Kiev, Brussels, Madrid, the routes of the European future

Headlines the New York Times in the aftermath of the visit of Draghi, Macron and Scholz to Kiev: “Europe offers Ukraine a hope, but not a vast arsenal”. Indeed, what Zelensky expected was not brought as a gift by the three top European leaders. Weapons. Ukraine continues to declare that it needs them large and immediately in order to defend itself against Russian invasion. As he has often done in the past, Zelensky set his dialectic on emotionalism. And the logistics of the trip demonstrated this as well. He wanted the three guests to experience firsthand the drama and horror of the war by having them escorted to Irpin, one of the towns most affected by the conflict. The travel report delivered to history images that will remain in contemporary iconography, such as that of the three presidents distraught in front of the mangled car in which an entire family had been killed.
But, once seated at the table, they sounded only promises. The promise of categorical support for Ukraine’s entry into the European Union. That of sending military and economic aid. And that of engagement on the UN front to arrange the safe unblocking of Ukrainian ports. For the supply of armaments, Kiev’s best ally continues to be US President Joe Biden who, though without a trip to Kiev, has promised an unprecedented arms shipment. Joe Biden and the Atlantic Alliance are demonstrating that they are pointing the West’s star in a completely different direction: toward the “long war” that will perhaps restore Ukraine’s territorial integrity and certainly fiacre Russia.

The visit to Kiev, however, was helpful in a definitive alignment of the three major European powers. Differences in positions, especially with Macron’s France, seemed to have been overcome and now they speak with one voice. But in reality, to assess the solidity of that partnership, it will be necessary to wait for the upcoming summits, for which the mission to Kiev was undoubtedly instrumental. We are talking about the European Council meeting in Brussels next week and the NATO summit in Madrid at the end of the month. The European Council will have to decide on Ukraine’s status as a candidate for EU membership, after the green light already received from the European Commission. But not only that. It will be crucial for the introduction of the price cap, the gas price ceiling so coveted by the Draghi-Cingolani axis, which could result in a definitive deterrent to Russia’s continued price hikes on gas supplies. With his denunciation from Kiev at a press conference (“There is a political use of gas and grain by Russia”) Draghi wanted to raise an alarm to strengthen support for the Italian proposal.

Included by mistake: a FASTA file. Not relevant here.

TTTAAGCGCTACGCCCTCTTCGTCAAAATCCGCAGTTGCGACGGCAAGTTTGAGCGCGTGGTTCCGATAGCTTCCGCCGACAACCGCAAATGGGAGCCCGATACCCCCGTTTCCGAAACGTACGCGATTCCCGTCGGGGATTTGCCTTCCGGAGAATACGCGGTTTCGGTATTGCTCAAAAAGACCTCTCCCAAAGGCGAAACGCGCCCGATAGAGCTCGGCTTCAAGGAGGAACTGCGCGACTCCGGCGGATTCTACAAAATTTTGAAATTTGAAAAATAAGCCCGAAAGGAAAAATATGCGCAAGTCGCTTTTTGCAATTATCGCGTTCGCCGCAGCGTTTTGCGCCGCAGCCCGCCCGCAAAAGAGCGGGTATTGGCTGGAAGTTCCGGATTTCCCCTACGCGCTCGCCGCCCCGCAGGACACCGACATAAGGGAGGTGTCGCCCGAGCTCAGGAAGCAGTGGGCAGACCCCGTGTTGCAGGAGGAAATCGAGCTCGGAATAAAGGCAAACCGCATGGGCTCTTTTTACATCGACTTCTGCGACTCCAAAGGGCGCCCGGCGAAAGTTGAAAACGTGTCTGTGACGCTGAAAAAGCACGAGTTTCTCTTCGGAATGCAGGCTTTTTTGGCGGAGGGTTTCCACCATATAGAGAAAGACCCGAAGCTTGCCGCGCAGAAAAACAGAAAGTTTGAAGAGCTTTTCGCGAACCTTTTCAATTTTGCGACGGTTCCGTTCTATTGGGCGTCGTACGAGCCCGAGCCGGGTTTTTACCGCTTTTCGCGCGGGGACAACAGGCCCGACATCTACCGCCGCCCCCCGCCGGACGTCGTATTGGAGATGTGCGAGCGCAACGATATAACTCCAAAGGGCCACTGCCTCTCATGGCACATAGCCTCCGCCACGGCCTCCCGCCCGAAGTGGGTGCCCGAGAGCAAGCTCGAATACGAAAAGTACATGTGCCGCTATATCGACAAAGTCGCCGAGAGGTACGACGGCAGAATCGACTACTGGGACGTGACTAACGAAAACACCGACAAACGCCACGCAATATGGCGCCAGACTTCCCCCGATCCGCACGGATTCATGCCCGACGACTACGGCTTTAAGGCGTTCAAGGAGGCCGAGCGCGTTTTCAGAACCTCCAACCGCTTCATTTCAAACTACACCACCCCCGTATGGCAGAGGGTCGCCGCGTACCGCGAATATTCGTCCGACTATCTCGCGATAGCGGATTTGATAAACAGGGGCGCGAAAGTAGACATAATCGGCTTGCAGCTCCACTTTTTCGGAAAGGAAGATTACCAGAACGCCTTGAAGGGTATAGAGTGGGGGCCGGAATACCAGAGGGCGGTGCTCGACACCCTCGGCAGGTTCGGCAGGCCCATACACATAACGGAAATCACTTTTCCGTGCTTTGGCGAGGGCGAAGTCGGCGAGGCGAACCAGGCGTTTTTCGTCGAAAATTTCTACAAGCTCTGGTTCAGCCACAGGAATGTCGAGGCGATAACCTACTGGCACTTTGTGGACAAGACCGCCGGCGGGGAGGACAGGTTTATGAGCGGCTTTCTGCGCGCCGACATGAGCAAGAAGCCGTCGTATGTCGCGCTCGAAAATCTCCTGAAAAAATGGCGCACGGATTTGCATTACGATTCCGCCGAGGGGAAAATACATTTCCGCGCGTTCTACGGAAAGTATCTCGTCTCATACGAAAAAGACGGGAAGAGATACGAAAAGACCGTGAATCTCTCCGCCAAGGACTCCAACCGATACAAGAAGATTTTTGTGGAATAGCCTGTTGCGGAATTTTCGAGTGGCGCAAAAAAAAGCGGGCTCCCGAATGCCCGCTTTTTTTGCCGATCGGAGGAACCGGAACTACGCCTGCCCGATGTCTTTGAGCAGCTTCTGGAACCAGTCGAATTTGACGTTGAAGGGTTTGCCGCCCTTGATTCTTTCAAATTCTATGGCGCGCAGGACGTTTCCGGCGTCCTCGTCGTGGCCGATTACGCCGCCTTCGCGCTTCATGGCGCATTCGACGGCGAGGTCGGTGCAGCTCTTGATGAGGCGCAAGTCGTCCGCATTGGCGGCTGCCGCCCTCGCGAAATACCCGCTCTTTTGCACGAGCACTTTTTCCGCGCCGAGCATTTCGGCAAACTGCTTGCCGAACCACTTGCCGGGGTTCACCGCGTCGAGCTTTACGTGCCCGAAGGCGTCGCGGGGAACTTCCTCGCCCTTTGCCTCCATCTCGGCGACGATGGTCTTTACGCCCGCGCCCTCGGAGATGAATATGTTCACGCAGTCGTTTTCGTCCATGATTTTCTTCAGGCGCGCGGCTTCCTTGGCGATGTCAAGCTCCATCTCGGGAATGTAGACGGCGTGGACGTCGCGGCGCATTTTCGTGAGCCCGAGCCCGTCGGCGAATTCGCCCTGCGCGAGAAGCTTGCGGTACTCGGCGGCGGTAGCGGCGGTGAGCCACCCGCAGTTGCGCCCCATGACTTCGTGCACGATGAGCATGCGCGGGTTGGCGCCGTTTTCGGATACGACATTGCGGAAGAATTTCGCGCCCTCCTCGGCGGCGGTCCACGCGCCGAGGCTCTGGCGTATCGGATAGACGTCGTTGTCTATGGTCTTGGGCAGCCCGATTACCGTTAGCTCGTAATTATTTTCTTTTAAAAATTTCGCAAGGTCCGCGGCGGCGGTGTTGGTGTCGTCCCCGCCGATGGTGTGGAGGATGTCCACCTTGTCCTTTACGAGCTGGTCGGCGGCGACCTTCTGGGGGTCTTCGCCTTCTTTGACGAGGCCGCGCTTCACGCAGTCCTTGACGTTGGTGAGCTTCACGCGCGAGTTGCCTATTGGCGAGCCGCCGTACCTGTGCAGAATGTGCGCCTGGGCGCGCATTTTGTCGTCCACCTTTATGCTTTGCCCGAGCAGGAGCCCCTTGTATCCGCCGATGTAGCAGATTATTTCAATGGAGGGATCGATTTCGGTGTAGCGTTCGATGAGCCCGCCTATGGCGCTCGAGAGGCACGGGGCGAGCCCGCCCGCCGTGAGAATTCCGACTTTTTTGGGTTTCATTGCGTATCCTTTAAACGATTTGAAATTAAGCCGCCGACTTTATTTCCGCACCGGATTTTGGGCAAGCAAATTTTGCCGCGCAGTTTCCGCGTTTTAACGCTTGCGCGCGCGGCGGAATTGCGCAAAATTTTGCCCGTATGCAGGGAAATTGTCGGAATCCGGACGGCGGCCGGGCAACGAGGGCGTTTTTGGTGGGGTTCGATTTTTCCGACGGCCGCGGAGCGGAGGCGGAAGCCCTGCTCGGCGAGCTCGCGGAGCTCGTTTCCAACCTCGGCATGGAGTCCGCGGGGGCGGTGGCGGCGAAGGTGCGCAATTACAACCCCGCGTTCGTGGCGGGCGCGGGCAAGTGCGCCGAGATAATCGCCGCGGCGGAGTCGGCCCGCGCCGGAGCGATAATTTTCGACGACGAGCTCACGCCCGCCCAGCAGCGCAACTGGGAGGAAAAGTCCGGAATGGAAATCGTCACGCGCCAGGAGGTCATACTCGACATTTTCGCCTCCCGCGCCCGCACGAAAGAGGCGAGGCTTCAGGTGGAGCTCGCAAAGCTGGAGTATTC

The NATO summit will be of strategic importance not only because it will be attended by Japanese Prime Minister Fumio Kishida, who will speak on the reasoning behind a security perspective in the Indo-Pacific that also involves Europe. But also for the future of Ukraine. Although Ukrainian officials are no longer talking about alliance membership, they stress that post-war Ukraine will need security guarantees against further Russian aggression. At present, only NATO, or at least its largest members, can provide such a commitment. Russia’s invasion of Ukraine was made possible by the country’s isolation outside the Western political and security architecture. It has become clear that designating the country as a “buffer zone” or “bridge between the West and Russia” is not sustainable.

Draghi then returned to Rome, where the internal debate is dominated by the consequences of the round of elections for local government and referendum. The big defeated, Conte’s M5S and the Lega, are dreaming of a government crisis, the only move, according to many analysts, that could help them recover some support. But the important test of the Senate vote on justice reform showed that the balance still holds. With 173 yes, 37 no and 16 abstentions, the reform passed, with a text that, among other measures, partly introduces the principles of at least three of the rejected referendum questions (evaluation of magistrates, system for electing members of the Csm and separation of careers). However, this paradox did not stop the Lega and M5S from voting compactly with the majority. The appointment with the government crisis, at least for the moment, seems postponed.